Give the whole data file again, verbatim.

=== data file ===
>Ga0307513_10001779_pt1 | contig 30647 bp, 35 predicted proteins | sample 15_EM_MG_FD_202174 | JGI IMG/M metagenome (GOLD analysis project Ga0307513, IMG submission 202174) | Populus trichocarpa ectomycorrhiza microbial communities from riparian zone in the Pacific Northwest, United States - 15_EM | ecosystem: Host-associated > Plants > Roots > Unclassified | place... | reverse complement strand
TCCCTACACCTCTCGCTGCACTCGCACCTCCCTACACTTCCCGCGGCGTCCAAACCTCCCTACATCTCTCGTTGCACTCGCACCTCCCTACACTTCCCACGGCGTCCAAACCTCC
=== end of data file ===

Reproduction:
>Ga0307513_10001779_pt1 | contig 30647 bp, 35 predicted proteins | sample 15_EM_MG_FD_202174 | JGI IMG/M metagenome (GOLD analysis project Ga0307513, IMG submission 202174) | Populus trichocarpa ectomycorrhiza microbial communities from riparian zone in the Pacific Northwest, United States - 15_EM | ecosystem: Host-associated > Plants > Roots > Unclassified | place... | reverse complement strand
TCCCTACACCTCTCGCTGCACTCGCACCTCCCTACACTTCCCGCGGCGTCCAAACCTCCCTACATCTCTCGTTGCACTCGCACCTCCCTACACTTCCCACGGCGTCCAAACCTCC